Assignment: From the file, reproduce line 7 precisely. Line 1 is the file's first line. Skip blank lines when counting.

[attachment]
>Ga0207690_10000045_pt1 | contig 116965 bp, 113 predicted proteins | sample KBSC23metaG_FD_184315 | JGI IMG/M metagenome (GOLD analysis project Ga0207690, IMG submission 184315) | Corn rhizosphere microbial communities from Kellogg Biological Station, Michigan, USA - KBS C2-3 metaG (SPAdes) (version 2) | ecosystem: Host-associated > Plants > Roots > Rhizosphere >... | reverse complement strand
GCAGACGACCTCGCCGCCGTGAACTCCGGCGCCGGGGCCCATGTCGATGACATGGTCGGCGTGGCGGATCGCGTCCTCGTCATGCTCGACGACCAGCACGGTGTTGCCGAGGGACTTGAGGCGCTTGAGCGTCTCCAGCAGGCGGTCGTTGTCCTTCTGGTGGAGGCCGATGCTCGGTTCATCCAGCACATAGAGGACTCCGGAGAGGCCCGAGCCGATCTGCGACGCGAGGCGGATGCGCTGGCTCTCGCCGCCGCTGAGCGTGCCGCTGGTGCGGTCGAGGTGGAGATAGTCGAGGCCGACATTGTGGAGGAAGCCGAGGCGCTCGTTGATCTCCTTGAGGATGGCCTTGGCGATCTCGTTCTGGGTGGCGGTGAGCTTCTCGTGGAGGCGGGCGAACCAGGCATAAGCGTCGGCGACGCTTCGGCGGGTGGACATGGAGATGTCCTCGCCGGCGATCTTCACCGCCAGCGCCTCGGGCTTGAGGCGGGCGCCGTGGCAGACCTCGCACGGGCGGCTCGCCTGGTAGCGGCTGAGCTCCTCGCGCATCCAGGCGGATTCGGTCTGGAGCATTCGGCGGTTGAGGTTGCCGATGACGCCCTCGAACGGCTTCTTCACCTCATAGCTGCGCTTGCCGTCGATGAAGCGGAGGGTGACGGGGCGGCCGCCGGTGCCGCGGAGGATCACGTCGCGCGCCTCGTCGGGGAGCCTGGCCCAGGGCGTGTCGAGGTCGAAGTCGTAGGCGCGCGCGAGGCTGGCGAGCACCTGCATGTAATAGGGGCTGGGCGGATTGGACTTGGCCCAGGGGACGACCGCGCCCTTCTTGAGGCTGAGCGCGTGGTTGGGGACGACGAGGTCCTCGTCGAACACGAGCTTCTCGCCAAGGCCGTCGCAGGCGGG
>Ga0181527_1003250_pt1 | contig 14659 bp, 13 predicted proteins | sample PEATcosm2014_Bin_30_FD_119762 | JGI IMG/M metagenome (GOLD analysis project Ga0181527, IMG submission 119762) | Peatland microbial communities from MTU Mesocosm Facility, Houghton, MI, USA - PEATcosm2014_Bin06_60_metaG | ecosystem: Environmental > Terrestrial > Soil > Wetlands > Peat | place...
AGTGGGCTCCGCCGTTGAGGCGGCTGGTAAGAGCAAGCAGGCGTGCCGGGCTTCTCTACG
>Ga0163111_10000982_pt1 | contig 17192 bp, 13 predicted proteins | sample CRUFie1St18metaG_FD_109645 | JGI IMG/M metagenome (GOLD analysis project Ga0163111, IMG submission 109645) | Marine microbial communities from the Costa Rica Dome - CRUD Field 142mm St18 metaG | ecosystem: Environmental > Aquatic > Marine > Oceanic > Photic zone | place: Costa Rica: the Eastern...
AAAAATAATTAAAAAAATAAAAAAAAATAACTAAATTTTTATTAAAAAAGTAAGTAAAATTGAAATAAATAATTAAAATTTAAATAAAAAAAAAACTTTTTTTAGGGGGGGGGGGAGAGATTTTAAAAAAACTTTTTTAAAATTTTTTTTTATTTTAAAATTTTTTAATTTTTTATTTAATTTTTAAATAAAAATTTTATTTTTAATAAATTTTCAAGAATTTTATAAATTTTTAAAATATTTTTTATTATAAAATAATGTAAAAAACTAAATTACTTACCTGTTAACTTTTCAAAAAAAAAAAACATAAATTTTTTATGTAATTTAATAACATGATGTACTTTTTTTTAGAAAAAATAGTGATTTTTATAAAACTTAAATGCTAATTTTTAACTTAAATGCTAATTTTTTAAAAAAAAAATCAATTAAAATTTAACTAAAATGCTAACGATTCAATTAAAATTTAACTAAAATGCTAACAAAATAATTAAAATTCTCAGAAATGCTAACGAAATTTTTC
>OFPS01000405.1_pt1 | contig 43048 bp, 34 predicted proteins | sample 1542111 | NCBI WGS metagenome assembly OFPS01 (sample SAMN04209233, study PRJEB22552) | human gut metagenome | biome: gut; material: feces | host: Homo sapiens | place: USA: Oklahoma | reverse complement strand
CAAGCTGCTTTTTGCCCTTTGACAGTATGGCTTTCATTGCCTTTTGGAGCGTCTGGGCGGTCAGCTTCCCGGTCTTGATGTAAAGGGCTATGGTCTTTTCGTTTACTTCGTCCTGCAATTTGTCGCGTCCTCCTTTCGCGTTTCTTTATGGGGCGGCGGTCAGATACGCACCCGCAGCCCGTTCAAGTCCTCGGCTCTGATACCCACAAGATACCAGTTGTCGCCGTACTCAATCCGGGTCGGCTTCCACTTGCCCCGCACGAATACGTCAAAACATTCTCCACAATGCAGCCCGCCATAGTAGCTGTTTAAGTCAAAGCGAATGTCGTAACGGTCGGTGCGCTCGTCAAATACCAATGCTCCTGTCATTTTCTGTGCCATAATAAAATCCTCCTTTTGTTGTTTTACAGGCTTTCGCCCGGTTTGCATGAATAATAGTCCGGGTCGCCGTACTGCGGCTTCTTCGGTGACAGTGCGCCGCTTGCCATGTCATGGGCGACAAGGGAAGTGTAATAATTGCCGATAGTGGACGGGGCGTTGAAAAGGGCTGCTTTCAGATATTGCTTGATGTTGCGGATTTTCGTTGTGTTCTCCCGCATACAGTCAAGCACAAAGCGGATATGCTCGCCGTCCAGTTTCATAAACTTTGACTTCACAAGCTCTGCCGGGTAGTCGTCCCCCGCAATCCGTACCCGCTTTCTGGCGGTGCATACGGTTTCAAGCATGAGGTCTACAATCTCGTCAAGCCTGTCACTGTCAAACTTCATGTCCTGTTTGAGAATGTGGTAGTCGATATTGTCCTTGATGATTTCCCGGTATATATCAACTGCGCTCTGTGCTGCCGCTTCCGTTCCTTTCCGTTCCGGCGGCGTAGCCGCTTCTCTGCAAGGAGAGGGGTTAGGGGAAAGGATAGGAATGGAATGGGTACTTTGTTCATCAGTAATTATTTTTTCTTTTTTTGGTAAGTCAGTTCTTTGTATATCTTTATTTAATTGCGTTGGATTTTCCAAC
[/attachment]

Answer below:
>OFPS01000405.1_pt1 | contig 43048 bp, 34 predicted proteins | sample 1542111 | NCBI WGS metagenome assembly OFPS01 (sample SAMN04209233, study PRJEB22552) | human gut metagenome | biome: gut; material: feces | host: Homo sapiens | place: USA: Oklahoma | reverse complement strand